You don’t write books using word processors. When writing a book, the author provides a “manuscript” and it is up to the editor to paginate and typeset it.
It is a well known fact, for example, that the Games of Thrones books are written on an ancient word processor running under MS-DOS. This provides a reliable and distraction-free environment. Just a slightly enhanced typewriter with a backspace key and no paper needed.
There are also some dedicated tools but they do not look much like a word processor. I can think for example of http://dramaqueen.info/about-en/?lang=en , in which some Haiku dev are involved as part of they paying job.
Wow, this brings back memories. I remember reading the essay when Neal released it back in 99. I think I still have a copy I printed off - will have to check when I get home later today. Crazy to believe that it was almost 18 years ago already.
That is the easy way to do it, if your stuff gets picked up by a real publisher. But, for the other 99% of us (all vanity authors) - there are the MS Word plugins and the LibreOffice built-ins.
Does PE do gutters? If it does, I may be a convert. A tool like LibreOffice lets you put the “gutter” into the book. The inside margin must be wider than the outside margin on every page in the PDF, to account for the binding taking away the margin “in the gutter”. So, on odd pages the wide margin will be on the left, and on even pages it’ll be on the right. Selecting “mirrored pagination” in LibreOffice does this real well. I haven’t looked at Scribus enough to see whether it can do likewise. Now, I’ll look at PE. Maybe it’ll be possible to do books on Haiku.
Some authors put a wide margin on both inside and outside of pages, but I personally think that is very close to a “page padding” practice.
why use word and not lyx if you’ve gotta add so many plugins
also isn’t manuscript standard unless you’ve got massive resources to self-publish? there needs to be typesetting for each format the book is published in, nobody wants you guessing at their house style for each of them
It doesn’t take massive resources to self-publish (there are all kinds of POD publishing options that costs nothing). It DOES take a massive fund to self-advertise though. Therein is the problem, and is why self publishers are really mostly just vanity authors.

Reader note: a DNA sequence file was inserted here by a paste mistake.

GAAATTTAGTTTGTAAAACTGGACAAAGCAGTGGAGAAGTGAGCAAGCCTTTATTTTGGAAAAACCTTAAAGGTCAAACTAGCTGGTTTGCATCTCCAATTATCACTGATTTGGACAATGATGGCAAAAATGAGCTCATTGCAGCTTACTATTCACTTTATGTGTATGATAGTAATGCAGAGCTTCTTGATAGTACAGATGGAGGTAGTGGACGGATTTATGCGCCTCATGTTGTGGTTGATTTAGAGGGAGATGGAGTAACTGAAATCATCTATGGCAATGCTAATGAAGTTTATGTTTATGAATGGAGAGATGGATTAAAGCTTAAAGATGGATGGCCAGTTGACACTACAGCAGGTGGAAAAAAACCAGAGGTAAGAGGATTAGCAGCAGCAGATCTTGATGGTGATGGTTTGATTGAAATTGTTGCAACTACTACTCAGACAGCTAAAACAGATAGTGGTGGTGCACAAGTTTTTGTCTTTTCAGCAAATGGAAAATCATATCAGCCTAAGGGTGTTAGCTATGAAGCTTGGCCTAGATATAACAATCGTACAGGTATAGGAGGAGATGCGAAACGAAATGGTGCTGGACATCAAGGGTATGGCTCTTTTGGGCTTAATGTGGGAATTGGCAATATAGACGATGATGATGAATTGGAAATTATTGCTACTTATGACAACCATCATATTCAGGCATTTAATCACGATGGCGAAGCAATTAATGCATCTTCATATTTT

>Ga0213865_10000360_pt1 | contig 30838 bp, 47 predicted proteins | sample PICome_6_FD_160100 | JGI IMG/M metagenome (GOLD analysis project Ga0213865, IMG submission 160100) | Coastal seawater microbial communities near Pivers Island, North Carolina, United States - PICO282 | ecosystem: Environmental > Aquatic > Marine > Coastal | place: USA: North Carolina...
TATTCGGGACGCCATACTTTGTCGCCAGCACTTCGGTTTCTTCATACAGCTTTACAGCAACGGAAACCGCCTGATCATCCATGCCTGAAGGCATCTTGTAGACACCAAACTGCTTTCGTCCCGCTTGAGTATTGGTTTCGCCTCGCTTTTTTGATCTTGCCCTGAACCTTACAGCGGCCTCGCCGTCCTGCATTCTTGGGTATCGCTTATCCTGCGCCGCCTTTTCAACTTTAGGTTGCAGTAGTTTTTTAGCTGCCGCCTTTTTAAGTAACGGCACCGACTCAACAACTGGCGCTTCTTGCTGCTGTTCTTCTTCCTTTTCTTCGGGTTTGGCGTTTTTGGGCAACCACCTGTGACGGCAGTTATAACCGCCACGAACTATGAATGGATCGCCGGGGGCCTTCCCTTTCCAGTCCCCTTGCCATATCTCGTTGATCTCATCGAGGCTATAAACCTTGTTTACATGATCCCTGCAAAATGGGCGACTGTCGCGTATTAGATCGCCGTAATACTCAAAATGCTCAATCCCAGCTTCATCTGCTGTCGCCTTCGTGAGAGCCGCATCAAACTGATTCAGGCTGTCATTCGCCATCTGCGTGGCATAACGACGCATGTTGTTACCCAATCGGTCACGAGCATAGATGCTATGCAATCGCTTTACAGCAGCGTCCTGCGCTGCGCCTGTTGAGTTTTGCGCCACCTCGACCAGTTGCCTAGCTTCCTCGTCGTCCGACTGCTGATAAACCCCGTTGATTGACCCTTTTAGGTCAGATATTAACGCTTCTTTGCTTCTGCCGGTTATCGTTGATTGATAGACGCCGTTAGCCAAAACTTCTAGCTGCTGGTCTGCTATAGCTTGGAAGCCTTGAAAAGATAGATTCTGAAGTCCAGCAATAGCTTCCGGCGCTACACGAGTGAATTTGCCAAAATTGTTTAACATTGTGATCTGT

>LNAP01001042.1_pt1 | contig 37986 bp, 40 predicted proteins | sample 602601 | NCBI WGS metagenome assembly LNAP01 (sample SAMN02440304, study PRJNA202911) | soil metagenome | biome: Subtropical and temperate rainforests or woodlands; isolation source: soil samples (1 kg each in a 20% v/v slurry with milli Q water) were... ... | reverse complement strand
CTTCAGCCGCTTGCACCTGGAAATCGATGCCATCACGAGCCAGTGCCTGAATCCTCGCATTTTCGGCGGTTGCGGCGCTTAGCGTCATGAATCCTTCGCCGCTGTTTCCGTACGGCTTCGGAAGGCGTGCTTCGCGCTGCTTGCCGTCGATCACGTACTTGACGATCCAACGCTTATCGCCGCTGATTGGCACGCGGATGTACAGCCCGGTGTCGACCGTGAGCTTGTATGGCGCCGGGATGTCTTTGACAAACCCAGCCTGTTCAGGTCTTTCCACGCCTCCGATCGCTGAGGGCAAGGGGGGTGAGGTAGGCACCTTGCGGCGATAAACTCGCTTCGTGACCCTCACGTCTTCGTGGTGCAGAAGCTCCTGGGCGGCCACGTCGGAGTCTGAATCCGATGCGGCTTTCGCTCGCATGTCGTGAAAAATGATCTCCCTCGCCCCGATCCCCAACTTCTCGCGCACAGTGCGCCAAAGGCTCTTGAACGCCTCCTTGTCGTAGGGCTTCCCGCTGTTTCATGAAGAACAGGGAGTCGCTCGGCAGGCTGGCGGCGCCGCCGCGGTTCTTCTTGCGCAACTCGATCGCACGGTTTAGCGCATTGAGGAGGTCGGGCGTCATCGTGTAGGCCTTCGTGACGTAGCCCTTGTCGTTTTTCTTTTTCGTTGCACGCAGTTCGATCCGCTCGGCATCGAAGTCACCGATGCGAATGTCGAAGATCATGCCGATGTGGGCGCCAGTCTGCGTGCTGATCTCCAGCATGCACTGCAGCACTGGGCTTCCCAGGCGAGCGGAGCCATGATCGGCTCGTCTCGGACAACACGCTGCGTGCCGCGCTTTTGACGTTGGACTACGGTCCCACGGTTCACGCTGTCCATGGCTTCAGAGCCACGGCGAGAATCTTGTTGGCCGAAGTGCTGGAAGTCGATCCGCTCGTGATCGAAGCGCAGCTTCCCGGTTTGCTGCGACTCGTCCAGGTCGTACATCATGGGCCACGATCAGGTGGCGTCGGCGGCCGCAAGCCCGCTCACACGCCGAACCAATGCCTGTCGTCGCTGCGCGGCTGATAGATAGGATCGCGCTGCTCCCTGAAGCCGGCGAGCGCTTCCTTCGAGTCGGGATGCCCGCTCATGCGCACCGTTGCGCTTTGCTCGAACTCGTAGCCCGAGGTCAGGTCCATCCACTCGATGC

But, POD (print on demand) authors generally use Word or LibreOffice. The vast majority of them use Apple or Windows, and don’t do Linux/Unix, let alone Latex. If I were doing a pro-journal paper with lots of mathematical symbols, then of course I’d be using Lyx/Latex. But, OpenOffice is real simple for the simple works like the vanity authors are usually doing). You can write “regular” books like novels and such without a plugin on LibreOffice.
Mainly, all you need are the settings for the page size, the “gutter” feature, and the ability to embed the fonts into the PDF. The POD publisher will use the embedded font if it’s legal, and substitute a close facsimile if it isn’t.
you can literally set a gutter in the print settings in any os regardless of what text editor or word processor you’re using, though. but also, juggling a bunch of plugins for typesetting sounds like a pain vs a software built specifically to handle typesetting.
i definitely count advertising as part of publishing costs, especially if you’re doing print on demand, considering in that situation you have to sell copies in order for any to see print in the first place. also, pod costs a lot more than printing in bulk. i won’t call any method of publishing “vanity” because that’s a quality judgment that doesn’t have any real basis and also isn’t grounded in any reality of who has access to what resources.
still in any instance, latex seems more flexible – publishers use it for typesetting, and so handing over a latex document means they’ll fit it to their styles for their formats easily if they pick it up, and if you’re self-publishing you can set it to whatever format you’d like, including gutters (seriously this is trivial, you can even do it on a typewriter), and have a lot less to keep track of.
also latex is not linux or unix, it’s a language and it’s been implemented in a lot of different operating systems including windows and mac os and it’s been used pretty heavily since before i was born.
I have a physical copy of this book on my bookshelf. Paid a dollar for it from a used bookstore in NYC.
It’s an excellent read for the time. I knew Neal Stephenson was always a tech buff, but it’s cool to know that he used several OSes over the years and did a nice compare and contrast amongst four of the players of the late 90s.
I also remember reading in later essays and interviews that he had ditched Mac OS Classic, went to Linux, and then to Mac OS X when that was relatively new. And since he mentioned BeOS, I wonder if he ran it in its x86 incarnation, or did he have a BeBox and ran it on there?
I read this a few years back, and I’d recommend it for anyone interested in computers in any capacity.
I personally use LateX for document typesetting - I use it for any document I have to prepare. Though recently I’ve been starting to use emacs org-mode quite heavily for note-taking and that sort of thing.
LaTeX is the de-facto standard for writing academic papers with a lot of complicated maths equations (which is where I picked it up) which works great on Linux, Windows, FreeBSD and possibly others.